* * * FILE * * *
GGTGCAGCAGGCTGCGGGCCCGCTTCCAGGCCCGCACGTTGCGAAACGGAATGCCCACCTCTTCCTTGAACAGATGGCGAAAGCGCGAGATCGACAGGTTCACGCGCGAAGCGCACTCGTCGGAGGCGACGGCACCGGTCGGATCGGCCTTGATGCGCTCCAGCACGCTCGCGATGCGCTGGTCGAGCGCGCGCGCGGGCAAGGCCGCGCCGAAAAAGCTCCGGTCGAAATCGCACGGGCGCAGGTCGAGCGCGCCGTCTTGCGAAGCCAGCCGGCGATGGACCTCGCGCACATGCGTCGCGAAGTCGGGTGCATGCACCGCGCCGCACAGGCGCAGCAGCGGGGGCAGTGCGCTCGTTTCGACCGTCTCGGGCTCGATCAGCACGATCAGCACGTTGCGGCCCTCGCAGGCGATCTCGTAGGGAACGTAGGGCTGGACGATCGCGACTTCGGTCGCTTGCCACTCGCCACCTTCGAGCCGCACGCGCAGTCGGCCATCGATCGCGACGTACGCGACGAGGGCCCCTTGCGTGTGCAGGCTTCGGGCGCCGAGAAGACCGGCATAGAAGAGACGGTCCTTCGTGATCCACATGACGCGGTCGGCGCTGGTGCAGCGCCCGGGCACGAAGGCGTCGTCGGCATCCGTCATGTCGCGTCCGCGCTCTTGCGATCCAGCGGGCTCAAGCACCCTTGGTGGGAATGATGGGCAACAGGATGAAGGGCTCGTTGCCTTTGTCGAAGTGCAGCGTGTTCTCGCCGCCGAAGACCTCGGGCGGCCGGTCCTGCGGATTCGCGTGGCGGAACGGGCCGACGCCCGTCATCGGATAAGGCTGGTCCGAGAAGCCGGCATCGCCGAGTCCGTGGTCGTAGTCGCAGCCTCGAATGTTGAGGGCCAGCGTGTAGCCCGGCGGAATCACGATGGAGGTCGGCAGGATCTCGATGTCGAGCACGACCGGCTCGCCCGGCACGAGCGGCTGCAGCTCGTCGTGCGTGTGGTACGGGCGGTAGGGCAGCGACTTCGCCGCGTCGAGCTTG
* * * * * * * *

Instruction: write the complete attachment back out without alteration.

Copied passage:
GGTGCAGCAGGCTGCGGGCCCGCTTCCAGGCCCGCACGTTGCGAAACGGAATGCCCACCTCTTCCTTGAACAGATGGCGAAAGCGCGAGATCGACAGGTTCACGCGCGAAGCGCACTCGTCGGAGGCGACGGCACCGGTCGGATCGGCCTTGATGCGCTCCAGCACGCTCGCGATGCGCTGGTCGAGCGCGCGCGCGGGCAAGGCCGCGCCGAAAAAGCTCCGGTCGAAATCGCACGGGCGCAGGTCGAGCGCGCCGTCTTGCGAAGCCAGCCGGCGATGGACCTCGCGCACATGCGTCGCGAAGTCGGGTGCATGCACCGCGCCGCACAGGCGCAGCAGCGGGGGCAGTGCGCTCGTTTCGACCGTCTCGGGCTCGATCAGCACGATCAGCACGTTGCGGCCCTCGCAGGCGATCTCGTAGGGAACGTAGGGCTGGACGATCGCGACTTCGGTCGCTTGCCACTCGCCACCTTCGAGCCGCACGCGCAGTCGGCCATCGATCGCGACGTACGCGACGAGGGCCCCTTGCGTGTGCAGGCTTCGGGCGCCGAGAAGACCGGCATAGAAGAGACGGTCCTTCGTGATCCACATGACGCGGTCGGCGCTGGTGCAGCGCCCGGGCACGAAGGCGTCGTCGGCATCCGTCATGTCGCGTCCGCGCTCTTGCGATCCAGCGGGCTCAAGCACCCTTGGTGGGAATGATGGGCAACAGGATGAAGGGCTCGTTGCCTTTGTCGAAGTGCAGCGTGTTCTCGCCGCCGAAGACCTCGGGCGGCCGGTCCTGCGGATTCGCGTGGCGGAACGGGCCGACGCCCGTCATCGGATAAGGCTGGTCCGAGAAGCCGGCATCGCCGAGTCCGTGGTCGTAGTCGCAGCCTCGAATGTTGAGGGCCAGCGTGTAGCCCGGCGGAATCACGATGGAGGTCGGCAGGATCTCGATGTCGAGCACGACCGGCTCGCCCGGCACGAGCGGCTGCAGCTCGTCGTGCGTGTGGTACGGGCGGTAGGGCAGCGACTTCGCCGCGTCGAGCTTG